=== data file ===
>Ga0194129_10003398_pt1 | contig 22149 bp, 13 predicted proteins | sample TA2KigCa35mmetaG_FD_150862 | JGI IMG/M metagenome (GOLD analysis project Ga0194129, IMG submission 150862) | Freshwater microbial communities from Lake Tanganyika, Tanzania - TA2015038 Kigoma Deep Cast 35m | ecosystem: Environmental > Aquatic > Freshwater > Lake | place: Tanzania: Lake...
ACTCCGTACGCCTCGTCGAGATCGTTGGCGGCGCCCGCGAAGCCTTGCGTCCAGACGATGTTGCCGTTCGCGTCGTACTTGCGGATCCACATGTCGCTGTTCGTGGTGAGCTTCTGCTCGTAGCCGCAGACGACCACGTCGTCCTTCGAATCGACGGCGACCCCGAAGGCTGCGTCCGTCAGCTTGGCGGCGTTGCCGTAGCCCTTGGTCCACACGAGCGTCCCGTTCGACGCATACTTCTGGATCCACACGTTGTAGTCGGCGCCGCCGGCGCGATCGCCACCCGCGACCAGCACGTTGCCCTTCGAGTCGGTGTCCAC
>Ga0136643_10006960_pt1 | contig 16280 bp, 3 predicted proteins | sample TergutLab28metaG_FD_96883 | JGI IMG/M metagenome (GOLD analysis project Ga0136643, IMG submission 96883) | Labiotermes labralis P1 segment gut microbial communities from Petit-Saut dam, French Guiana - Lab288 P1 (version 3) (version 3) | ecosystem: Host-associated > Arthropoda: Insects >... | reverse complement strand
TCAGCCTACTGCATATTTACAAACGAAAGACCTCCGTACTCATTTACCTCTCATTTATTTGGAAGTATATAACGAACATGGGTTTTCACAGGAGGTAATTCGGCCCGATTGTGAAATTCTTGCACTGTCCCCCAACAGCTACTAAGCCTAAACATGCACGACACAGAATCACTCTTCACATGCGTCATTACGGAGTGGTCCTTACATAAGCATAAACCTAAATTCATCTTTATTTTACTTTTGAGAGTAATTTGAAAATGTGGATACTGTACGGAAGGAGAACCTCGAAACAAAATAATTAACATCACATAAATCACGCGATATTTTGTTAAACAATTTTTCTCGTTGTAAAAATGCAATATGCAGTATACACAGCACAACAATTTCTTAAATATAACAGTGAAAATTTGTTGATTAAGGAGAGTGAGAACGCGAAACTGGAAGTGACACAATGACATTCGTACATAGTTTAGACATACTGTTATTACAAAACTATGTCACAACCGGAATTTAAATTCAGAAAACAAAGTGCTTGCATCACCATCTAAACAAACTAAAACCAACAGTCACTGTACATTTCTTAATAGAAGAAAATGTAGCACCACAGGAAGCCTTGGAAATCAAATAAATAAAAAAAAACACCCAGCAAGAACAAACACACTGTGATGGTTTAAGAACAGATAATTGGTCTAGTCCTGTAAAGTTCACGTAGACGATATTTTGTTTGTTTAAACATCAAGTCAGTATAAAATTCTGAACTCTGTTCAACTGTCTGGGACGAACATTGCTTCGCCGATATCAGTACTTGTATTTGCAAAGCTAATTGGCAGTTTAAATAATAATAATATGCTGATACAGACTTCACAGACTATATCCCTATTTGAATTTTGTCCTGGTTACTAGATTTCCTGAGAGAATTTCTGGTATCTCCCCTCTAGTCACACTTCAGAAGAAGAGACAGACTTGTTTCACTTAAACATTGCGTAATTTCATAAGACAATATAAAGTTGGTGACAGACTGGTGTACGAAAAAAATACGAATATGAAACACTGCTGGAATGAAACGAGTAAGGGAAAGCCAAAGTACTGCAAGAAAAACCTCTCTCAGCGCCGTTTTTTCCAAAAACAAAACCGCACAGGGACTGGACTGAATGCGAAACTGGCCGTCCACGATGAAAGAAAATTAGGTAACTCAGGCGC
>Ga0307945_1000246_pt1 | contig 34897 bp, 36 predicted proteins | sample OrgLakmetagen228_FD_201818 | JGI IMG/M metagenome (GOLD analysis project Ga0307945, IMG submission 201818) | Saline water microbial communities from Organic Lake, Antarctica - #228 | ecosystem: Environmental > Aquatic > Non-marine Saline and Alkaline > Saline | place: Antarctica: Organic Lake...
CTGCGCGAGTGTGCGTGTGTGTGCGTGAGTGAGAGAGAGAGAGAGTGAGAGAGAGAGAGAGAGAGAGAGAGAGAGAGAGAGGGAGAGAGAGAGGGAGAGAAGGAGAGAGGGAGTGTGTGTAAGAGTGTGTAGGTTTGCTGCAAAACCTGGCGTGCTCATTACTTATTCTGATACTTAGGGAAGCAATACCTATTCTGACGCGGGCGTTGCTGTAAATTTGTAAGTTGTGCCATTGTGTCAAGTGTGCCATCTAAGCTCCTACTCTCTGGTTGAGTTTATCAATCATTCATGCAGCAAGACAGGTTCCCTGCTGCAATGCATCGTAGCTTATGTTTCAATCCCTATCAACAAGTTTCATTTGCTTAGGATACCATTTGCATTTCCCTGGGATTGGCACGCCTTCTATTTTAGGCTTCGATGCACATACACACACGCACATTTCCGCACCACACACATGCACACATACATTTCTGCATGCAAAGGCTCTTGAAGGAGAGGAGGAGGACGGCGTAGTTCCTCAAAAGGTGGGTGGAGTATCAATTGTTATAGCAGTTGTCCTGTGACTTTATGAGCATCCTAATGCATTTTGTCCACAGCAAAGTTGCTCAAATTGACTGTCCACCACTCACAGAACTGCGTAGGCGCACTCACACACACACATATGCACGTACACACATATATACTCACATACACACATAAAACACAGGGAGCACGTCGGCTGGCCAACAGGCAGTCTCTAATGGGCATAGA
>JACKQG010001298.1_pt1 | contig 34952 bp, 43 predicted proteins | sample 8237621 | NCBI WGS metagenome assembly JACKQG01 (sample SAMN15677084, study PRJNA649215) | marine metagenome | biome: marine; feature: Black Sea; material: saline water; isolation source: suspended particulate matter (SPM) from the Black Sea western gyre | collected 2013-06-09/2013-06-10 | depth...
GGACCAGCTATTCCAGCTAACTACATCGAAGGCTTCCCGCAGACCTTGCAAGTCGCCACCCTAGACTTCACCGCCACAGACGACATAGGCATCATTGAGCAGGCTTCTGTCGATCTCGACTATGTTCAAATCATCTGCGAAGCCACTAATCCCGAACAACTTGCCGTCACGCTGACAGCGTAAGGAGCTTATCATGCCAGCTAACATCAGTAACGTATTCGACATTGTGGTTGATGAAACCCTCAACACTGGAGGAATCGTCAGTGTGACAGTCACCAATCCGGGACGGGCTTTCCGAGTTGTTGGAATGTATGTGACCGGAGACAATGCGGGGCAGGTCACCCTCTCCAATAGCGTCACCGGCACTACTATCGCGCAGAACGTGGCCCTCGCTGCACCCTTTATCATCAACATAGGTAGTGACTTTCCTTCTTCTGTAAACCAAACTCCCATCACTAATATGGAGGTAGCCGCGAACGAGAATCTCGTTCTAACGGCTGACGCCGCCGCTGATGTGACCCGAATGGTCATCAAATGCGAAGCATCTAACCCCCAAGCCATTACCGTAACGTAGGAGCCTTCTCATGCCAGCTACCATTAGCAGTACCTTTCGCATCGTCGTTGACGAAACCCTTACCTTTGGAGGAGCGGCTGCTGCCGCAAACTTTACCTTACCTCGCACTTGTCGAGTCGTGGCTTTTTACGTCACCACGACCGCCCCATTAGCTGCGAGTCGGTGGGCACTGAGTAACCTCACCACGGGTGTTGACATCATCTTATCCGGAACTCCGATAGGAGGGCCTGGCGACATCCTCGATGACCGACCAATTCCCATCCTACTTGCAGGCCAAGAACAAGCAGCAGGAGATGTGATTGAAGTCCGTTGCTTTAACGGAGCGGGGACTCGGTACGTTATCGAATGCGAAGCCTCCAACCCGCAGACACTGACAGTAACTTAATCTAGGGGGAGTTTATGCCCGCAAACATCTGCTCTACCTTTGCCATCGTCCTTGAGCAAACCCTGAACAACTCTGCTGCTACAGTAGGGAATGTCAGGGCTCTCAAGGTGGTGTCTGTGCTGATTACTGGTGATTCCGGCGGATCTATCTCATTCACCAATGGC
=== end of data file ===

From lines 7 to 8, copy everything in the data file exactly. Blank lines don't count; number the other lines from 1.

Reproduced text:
>JACKQG010001298.1_pt1 | contig 34952 bp, 43 predicted proteins | sample 8237621 | NCBI WGS metagenome assembly JACKQG01 (sample SAMN15677084, study PRJNA649215) | marine metagenome | biome: marine; feature: Black Sea; material: saline water; isolation source: suspended particulate matter (SPM) from the Black Sea western gyre | collected 2013-06-09/2013-06-10 | depth...
GGACCAGCTATTCCAGCTAACTACATCGAAGGCTTCCCGCAGACCTTGCAAGTCGCCACCCTAGACTTCACCGCCACAGACGACATAGGCATCATTGAGCAGGCTTCTGTCGATCTCGACTATGTTCAAATCATCTGCGAAGCCACTAATCCCGAACAACTTGCCGTCACGCTGACAGCGTAAGGAGCTTATCATGCCAGCTAACATCAGTAACGTATTCGACATTGTGGTTGATGAAACCCTCAACACTGGAGGAATCGTCAGTGTGACAGTCACCAATCCGGGACGGGCTTTCCGAGTTGTTGGAATGTATGTGACCGGAGACAATGCGGGGCAGGTCACCCTCTCCAATAGCGTCACCGGCACTACTATCGCGCAGAACGTGGCCCTCGCTGCACCCTTTATCATCAACATAGGTAGTGACTTTCCTTCTTCTGTAAACCAAACTCCCATCACTAATATGGAGGTAGCCGCGAACGAGAATCTCGTTCTAACGGCTGACGCCGCCGCTGATGTGACCCGAATGGTCATCAAATGCGAAGCATCTAACCCCCAAGCCATTACCGTAACGTAGGAGCCTTCTCATGCCAGCTACCATTAGCAGTACCTTTCGCATCGTCGTTGACGAAACCCTTACCTTTGGAGGAGCGGCTGCTGCCGCAAACTTTACCTTACCTCGCACTTGTCGAGTCGTGGCTTTTTACGTCACCACGACCGCCCCATTAGCTGCGAGTCGGTGGGCACTGAGTAACCTCACCACGGGTGTTGACATCATCTTATCCGGAACTCCGATAGGAGGGCCTGGCGACATCCTCGATGACCGACCAATTCCCATCCTACTTGCAGGCCAAGAACAAGCAGCAGGAGATGTGATTGAAGTCCGTTGCTTTAACGGAGCGGGGACTCGGTACGTTATCGAATGCGAAGCCTCCAACCCGCAGACACTGACAGTAACTTAATCTAGGGGGAGTTTATGCCCGCAAACATCTGCTCTACCTTTGCCATCGTCCTTGAGCAAACCCTGAACAACTCTGCTGCTACAGTAGGGAATGTCAGGGCTCTCAAGGTGGTGTCTGTGCTGATTACTGGTGATTCCGGCGGATCTATCTCATTCACCAATGGC